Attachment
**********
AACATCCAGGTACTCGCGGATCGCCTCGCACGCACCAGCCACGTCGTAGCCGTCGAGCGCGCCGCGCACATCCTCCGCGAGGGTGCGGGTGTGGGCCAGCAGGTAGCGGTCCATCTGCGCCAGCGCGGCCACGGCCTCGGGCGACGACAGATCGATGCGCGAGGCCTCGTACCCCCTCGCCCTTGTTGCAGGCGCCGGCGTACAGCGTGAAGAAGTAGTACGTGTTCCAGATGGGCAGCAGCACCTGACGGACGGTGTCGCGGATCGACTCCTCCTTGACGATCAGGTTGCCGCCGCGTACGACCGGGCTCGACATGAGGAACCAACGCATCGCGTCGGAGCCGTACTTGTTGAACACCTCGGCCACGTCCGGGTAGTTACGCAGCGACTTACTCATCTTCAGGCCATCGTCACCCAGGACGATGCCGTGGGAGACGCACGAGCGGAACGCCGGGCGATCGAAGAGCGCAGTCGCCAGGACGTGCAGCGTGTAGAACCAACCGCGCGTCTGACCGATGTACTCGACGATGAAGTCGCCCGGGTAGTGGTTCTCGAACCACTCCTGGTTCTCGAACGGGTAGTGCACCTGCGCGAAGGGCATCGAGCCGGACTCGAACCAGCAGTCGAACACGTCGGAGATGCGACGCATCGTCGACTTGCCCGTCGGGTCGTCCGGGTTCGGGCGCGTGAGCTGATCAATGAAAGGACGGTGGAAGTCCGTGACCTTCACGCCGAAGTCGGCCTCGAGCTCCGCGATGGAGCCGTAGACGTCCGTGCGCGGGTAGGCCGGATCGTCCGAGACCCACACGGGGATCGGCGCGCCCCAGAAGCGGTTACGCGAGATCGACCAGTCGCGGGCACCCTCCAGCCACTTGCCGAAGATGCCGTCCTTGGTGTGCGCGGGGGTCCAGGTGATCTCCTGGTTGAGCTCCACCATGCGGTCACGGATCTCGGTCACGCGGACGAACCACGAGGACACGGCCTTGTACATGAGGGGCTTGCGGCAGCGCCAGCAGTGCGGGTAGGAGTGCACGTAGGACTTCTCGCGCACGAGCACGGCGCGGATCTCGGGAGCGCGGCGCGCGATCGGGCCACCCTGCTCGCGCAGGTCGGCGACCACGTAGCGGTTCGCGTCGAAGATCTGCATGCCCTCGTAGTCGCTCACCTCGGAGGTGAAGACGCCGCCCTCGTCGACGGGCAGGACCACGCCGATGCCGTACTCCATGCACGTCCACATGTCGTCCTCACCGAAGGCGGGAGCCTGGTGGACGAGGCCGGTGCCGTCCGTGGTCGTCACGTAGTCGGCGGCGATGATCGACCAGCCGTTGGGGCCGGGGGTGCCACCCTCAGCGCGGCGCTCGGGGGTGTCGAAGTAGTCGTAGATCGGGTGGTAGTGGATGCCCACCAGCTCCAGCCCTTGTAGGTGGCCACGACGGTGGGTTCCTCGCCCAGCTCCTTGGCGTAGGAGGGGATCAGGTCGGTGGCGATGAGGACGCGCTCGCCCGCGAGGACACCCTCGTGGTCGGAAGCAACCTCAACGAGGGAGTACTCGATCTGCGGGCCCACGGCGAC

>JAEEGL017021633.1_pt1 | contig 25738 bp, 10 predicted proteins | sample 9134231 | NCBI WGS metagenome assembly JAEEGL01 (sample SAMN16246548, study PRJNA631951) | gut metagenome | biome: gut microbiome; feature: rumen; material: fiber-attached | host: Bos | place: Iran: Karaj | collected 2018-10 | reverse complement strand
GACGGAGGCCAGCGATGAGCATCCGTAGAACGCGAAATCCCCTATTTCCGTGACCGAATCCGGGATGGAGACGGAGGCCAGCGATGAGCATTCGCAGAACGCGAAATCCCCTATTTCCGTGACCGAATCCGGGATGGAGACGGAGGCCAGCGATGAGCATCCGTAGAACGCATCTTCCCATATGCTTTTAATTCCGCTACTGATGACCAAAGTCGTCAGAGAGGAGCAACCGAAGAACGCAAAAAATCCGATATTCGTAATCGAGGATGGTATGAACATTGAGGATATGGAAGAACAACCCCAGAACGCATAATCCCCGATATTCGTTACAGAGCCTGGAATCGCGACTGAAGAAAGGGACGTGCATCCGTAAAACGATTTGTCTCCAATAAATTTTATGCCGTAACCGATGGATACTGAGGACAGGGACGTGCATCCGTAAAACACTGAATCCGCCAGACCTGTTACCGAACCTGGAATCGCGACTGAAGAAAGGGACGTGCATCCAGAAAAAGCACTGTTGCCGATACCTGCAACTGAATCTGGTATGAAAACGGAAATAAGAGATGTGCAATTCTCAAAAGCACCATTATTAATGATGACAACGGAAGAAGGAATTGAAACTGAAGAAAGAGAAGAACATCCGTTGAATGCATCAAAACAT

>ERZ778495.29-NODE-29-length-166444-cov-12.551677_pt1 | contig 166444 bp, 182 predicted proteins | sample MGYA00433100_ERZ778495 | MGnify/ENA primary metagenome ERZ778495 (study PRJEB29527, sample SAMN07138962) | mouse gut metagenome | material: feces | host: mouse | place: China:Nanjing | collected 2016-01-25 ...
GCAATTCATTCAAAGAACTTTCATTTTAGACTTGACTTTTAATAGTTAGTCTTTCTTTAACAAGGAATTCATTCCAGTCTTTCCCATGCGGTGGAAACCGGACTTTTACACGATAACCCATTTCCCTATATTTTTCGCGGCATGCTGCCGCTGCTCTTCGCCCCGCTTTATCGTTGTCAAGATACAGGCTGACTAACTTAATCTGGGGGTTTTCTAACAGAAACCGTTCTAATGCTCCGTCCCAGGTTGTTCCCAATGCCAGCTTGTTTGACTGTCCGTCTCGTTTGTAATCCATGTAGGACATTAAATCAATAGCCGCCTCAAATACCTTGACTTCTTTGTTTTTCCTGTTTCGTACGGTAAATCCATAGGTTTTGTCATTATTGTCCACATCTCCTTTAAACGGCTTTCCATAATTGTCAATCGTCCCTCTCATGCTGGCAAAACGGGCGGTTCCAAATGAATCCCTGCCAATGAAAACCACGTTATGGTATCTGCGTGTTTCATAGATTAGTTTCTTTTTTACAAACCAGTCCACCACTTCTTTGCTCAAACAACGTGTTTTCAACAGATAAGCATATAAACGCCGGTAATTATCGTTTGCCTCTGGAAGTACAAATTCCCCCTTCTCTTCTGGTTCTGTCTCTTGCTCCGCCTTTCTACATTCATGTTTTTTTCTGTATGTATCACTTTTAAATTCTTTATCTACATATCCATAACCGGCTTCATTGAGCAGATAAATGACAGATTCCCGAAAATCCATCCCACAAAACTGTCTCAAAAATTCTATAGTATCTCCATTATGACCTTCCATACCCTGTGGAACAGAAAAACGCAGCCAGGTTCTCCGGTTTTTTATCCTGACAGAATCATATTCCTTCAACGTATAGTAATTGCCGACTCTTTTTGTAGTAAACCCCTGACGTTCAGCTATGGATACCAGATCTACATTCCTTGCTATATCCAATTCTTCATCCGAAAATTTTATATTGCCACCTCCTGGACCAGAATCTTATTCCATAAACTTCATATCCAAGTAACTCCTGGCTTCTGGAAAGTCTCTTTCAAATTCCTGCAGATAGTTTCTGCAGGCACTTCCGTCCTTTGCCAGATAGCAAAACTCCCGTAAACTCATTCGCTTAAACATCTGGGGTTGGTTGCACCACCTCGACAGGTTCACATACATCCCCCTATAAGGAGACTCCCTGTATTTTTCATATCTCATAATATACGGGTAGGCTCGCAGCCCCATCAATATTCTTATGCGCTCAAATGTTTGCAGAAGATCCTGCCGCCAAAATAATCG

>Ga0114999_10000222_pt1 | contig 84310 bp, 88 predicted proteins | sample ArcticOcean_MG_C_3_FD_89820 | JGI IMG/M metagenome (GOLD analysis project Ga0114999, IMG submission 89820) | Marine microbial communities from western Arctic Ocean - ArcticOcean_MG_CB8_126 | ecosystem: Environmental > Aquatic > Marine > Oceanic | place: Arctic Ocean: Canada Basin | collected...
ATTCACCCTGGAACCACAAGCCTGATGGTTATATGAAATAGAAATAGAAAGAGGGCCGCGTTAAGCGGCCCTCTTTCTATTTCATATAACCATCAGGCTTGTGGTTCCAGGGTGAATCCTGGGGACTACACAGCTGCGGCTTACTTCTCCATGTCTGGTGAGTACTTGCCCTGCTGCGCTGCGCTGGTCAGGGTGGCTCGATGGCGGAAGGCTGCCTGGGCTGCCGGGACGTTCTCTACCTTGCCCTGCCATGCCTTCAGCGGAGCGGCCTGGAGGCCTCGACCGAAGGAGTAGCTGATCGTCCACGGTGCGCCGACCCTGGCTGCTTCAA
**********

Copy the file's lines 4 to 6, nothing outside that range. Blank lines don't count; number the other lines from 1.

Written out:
>ERZ778495.29-NODE-29-length-166444-cov-12.551677_pt1 | contig 166444 bp, 182 predicted proteins | sample MGYA00433100_ERZ778495 | MGnify/ENA primary metagenome ERZ778495 (study PRJEB29527, sample SAMN07138962) | mouse gut metagenome | material: feces | host: mouse | place: China:Nanjing | collected 2016-01-25 ...
GCAATTCATTCAAAGAACTTTCATTTTAGACTTGACTTTTAATAGTTAGTCTTTCTTTAACAAGGAATTCATTCCAGTCTTTCCCATGCGGTGGAAACCGGACTTTTACACGATAACCCATTTCCCTATATTTTTCGCGGCATGCTGCCGCTGCTCTTCGCCCCGCTTTATCGTTGTCAAGATACAGGCTGACTAACTTAATCTGGGGGTTTTCTAACAGAAACCGTTCTAATGCTCCGTCCCAGGTTGTTCCCAATGCCAGCTTGTTTGACTGTCCGTCTCGTTTGTAATCCATGTAGGACATTAAATCAATAGCCGCCTCAAATACCTTGACTTCTTTGTTTTTCCTGTTTCGTACGGTAAATCCATAGGTTTTGTCATTATTGTCCACATCTCCTTTAAACGGCTTTCCATAATTGTCAATCGTCCCTCTCATGCTGGCAAAACGGGCGGTTCCAAATGAATCCCTGCCAATGAAAACCACGTTATGGTATCTGCGTGTTTCATAGATTAGTTTCTTTTTTACAAACCAGTCCACCACTTCTTTGCTCAAACAACGTGTTTTCAACAGATAAGCATATAAACGCCGGTAATTATCGTTTGCCTCTGGAAGTACAAATTCCCCCTTCTCTTCTGGTTCTGTCTCTTGCTCCGCCTTTCTACATTCATGTTTTTTTCTGTATGTATCACTTTTAAATTCTTTATCTACATATCCATAACCGGCTTCATTGAGCAGATAAATGACAGATTCCCGAAAATCCATCCCACAAAACTGTCTCAAAAATTCTATAGTATCTCCATTATGACCTTCCATACCCTGTGGAACAGAAAAACGCAGCCAGGTTCTCCGGTTTTTTATCCTGACAGAATCATATTCCTTCAACGTATAGTAATTGCCGACTCTTTTTGTAGTAAACCCCTGACGTTCAGCTATGGATACCAGATCTACATTCCTTGCTATATCCAATTCTTCATCCGAAAATTTTATATTGCCACCTCCTGGACCAGAATCTTATTCCATAAACTTCATATCCAAGTAACTCCTGGCTTCTGGAAAGTCTCTTTCAAATTCCTGCAGATAGTTTCTGCAGGCACTTCCGTCCTTTGCCAGATAGCAAAACTCCCGTAAACTCATTCGCTTAAACATCTGGGGTTGGTTGCACCACCTCGACAGGTTCACATACATCCCCCTATAAGGAGACTCCCTGTATTTTTCATATCTCATAATATACGGGTAGGCTCGCAGCCCCATCAATATTCTTATGCGCTCAAATGTTTGCAGAAGATCCTGCCGCCAAAATAATCG

>Ga0114999_10000222_pt1 | contig 84310 bp, 88 predicted proteins | sample ArcticOcean_MG_C_3_FD_89820 | JGI IMG/M metagenome (GOLD analysis project Ga0114999, IMG submission 89820) | Marine microbial communities from western Arctic Ocean - ArcticOcean_MG_CB8_126 | ecosystem: Environmental > Aquatic > Marine > Oceanic | place: Arctic Ocean: Canada Basin | collected...